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Maintaining Sanitary Facilities

Sheryl Lee, BSc, BASc, CPHI(C) Public Health Inspector

Regular maintenance of sanitary facilities is a critical part of operating a food premise. This is particularly important for food handlers and customers as human hands are one of the most common ways that most disease-causing microorganisms (called “pathogens”) spread from person to person, most often via the fecal-oral route.

When these pathogens spread through the fecal-oral route, it means that contaminated feces from an infected person are somehow ingested by another person. This could occur in various ways including when an infected person might forget to properly wash his or her hands after using the toilet. Anything he or she touches afterward might become contaminated with pathogens that other people may pick up through touching the contaminated surfaces such as a door knob or light switch in the washroom. These pathogens may end up in food due to lack of or improper handwashing and potentially cause a foodborne illness. Incidents resulting from poor washroom maintenance such as a sewage back-up also increase the risk of exposure to these pathogens.

It is important to keep the washroom clean, in good repair and fully-equipped with supplies required for proper handwashing to occur in order to cut the route of transmission. The following are some tips and suggestions for washroom maintenance:

  1. Create a washroom cleaning checklist that outlines cleaning tasks, frequencies, date and time of cleaning and cleaning staff’s initials. Washrooms should be cleaned at least once daily with frequent spot-cleaning throughout the day.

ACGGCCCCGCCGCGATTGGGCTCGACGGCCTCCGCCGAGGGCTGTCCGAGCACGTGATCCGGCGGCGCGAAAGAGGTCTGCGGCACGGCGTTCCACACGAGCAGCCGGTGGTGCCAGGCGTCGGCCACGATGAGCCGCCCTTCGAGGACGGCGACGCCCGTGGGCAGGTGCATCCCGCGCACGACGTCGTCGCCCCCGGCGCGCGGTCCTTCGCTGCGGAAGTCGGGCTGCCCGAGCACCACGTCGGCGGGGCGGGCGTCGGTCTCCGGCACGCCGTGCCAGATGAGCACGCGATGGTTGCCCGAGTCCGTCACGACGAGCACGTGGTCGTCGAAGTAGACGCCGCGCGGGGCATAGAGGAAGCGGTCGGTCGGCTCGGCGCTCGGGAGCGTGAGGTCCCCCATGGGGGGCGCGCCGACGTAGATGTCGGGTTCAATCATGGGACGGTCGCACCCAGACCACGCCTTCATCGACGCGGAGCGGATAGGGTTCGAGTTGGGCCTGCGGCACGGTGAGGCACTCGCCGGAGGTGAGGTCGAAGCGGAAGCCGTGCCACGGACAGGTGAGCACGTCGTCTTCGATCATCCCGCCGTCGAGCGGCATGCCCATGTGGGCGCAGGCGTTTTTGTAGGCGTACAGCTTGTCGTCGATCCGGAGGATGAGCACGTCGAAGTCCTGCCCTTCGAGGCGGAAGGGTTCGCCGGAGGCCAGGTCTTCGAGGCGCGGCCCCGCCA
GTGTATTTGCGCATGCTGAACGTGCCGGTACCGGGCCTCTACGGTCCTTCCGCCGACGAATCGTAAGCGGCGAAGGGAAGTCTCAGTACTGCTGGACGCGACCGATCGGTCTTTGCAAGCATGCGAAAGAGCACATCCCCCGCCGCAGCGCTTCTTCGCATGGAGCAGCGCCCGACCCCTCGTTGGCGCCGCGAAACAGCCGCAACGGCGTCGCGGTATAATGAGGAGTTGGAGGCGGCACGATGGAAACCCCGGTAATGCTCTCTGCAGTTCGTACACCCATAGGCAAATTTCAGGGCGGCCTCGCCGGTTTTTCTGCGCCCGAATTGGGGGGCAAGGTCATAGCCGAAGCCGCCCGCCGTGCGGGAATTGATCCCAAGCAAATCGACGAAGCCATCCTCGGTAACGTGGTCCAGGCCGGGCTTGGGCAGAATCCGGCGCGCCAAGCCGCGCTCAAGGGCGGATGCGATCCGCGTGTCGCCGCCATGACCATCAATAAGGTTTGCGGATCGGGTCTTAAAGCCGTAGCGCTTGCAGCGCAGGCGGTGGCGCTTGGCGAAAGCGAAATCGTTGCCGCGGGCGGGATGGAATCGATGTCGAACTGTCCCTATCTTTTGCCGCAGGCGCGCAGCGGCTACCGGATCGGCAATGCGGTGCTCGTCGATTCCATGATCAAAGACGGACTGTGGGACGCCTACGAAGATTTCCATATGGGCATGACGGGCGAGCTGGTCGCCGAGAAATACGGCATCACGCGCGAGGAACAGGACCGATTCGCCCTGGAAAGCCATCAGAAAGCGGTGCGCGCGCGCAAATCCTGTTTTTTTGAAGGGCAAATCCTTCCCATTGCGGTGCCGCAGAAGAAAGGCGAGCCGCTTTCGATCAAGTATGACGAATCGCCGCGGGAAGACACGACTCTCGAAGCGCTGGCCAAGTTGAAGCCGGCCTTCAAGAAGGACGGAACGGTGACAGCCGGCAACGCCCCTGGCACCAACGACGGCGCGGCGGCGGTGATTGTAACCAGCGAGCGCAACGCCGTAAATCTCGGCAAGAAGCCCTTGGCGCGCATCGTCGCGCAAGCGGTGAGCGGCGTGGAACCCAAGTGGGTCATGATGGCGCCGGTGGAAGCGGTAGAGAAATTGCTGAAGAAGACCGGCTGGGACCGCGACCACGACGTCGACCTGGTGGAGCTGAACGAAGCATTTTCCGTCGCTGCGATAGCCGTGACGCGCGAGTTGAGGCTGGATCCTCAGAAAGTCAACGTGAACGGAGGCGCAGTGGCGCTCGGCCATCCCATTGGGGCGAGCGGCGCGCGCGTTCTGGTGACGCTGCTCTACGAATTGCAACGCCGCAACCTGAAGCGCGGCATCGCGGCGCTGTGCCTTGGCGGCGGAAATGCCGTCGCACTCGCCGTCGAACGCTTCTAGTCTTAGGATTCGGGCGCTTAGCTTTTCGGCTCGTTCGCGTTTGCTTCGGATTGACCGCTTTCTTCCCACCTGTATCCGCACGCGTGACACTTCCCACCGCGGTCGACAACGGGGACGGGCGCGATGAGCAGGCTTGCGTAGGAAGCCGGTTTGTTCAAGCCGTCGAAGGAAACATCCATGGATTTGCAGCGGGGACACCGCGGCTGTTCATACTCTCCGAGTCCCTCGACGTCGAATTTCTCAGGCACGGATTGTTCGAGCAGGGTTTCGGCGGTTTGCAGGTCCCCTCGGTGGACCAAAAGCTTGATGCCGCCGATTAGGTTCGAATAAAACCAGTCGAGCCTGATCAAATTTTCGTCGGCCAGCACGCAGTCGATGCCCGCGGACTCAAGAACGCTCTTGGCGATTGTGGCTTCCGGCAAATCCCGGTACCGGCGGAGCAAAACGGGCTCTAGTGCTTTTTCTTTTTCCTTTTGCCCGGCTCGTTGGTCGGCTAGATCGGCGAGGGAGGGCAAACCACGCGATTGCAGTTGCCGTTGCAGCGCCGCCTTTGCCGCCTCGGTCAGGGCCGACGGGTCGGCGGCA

2. Train all cleaning staff on completing the cleaning checklist, what areas are to be cleaned, when, how often and what tools are to be used. Dedicate staff to verify that the cleaning checklist is being completed.
  3. Focus on high-traffic areas and fixtures such as light switches, door knobs, handwashing sink handles, toilet handles, toilet bowls and toilet seats. Clean high-traffic areas first and work down to prevent cross-contamination.
  4. Ensure that the primary disinfectant used for cleaning the washroom is at the right concentration as per the manufacturer’s instruction for disinfection to occur. Label and store these washroom cleaning supplies away from food and food preparation areas.
  5. Ensure that all fixtures are functional and maintained in good repair. Sanitary facilities must be equipped with the following at all times:
    a) a constant supply of hot and cold running water;
    b) a supply of toilet paper;
    c) a durable, easy-to-clean receptacle for used towels and other waste material;
    d) a supply of liquid soap; and
    e) a method of hand drying that uses single-service towels or a hot air dryer.

As required under section 25 of the Ontario Food Premises Regulation 493/17, operators must also ensure that sanitary facilities are maintained in accordance with the design, construction and installation requirements in Ontario Regulation 332/12 (Building Code) made under the Building Code Act, 1992. These requirements are primarily enforced by the municipal Building Department.

If you have a plan to alter any floor space, number of toilets or washbasins in a sanitary facility, a public health inspector at the Porcupine Health Unit must be notified and an approval in writing must be obtained prior to making such changes.